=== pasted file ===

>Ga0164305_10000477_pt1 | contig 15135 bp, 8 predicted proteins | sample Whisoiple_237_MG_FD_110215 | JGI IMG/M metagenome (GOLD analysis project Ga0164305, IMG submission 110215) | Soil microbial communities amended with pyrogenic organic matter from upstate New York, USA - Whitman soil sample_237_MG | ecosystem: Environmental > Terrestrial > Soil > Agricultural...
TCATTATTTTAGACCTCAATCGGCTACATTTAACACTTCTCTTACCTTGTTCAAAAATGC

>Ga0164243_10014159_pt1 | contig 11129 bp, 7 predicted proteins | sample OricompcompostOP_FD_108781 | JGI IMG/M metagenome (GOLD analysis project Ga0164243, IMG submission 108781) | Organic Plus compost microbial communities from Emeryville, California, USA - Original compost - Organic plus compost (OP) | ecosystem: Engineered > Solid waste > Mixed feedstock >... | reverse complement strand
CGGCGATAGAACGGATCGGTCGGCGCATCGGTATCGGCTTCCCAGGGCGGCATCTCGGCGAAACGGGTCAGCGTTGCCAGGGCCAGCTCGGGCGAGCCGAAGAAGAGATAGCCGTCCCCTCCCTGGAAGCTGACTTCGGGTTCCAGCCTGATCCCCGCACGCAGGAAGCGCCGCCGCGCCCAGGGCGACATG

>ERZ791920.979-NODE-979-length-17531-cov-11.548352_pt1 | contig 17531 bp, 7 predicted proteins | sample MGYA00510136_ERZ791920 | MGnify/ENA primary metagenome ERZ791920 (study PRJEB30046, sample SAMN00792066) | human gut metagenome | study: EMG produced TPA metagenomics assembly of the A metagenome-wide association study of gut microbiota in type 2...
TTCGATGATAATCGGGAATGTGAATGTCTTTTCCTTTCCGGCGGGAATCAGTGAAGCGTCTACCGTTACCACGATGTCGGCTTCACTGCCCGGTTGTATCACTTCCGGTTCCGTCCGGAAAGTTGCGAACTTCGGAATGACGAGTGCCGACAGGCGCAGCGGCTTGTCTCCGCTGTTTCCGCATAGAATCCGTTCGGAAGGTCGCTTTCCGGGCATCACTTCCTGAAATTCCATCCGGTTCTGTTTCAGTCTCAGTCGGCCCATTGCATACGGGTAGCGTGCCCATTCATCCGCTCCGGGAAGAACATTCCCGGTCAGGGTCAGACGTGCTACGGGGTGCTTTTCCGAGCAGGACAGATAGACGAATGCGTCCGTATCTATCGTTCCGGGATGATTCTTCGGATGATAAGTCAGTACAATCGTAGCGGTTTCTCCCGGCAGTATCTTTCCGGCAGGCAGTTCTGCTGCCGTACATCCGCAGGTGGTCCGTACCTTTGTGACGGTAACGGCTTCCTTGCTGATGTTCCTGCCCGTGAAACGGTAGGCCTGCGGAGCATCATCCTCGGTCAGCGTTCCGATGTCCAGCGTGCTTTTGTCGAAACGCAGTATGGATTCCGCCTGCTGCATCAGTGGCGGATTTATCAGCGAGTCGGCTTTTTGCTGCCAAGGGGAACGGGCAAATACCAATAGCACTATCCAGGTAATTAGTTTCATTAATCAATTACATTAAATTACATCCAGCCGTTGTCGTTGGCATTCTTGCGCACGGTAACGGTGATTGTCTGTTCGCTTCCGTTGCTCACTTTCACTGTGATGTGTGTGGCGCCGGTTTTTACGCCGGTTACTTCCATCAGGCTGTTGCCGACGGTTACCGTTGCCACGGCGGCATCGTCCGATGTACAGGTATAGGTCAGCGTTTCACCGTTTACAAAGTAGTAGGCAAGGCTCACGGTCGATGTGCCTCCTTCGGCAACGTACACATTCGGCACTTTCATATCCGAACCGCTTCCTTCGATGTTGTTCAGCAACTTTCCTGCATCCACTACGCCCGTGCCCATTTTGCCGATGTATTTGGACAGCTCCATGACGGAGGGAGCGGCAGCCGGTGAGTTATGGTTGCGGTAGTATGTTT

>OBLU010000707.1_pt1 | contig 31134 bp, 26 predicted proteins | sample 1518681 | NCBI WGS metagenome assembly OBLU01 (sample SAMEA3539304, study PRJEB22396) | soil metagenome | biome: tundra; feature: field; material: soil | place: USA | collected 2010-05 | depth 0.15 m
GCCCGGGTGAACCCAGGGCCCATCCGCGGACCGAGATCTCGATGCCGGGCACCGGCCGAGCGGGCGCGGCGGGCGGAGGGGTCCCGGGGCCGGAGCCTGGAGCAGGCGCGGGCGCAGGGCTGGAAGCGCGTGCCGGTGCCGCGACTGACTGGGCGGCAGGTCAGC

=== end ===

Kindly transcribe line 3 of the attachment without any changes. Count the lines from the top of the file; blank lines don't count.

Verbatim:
>Ga0164243_10014159_pt1 | contig 11129 bp, 7 predicted proteins | sample OricompcompostOP_FD_108781 | JGI IMG/M metagenome (GOLD analysis project Ga0164243, IMG submission 108781) | Organic Plus compost microbial communities from Emeryville, California, USA - Original compost - Organic plus compost (OP) | ecosystem: Engineered > Solid waste > Mixed feedstock >... | reverse complement strand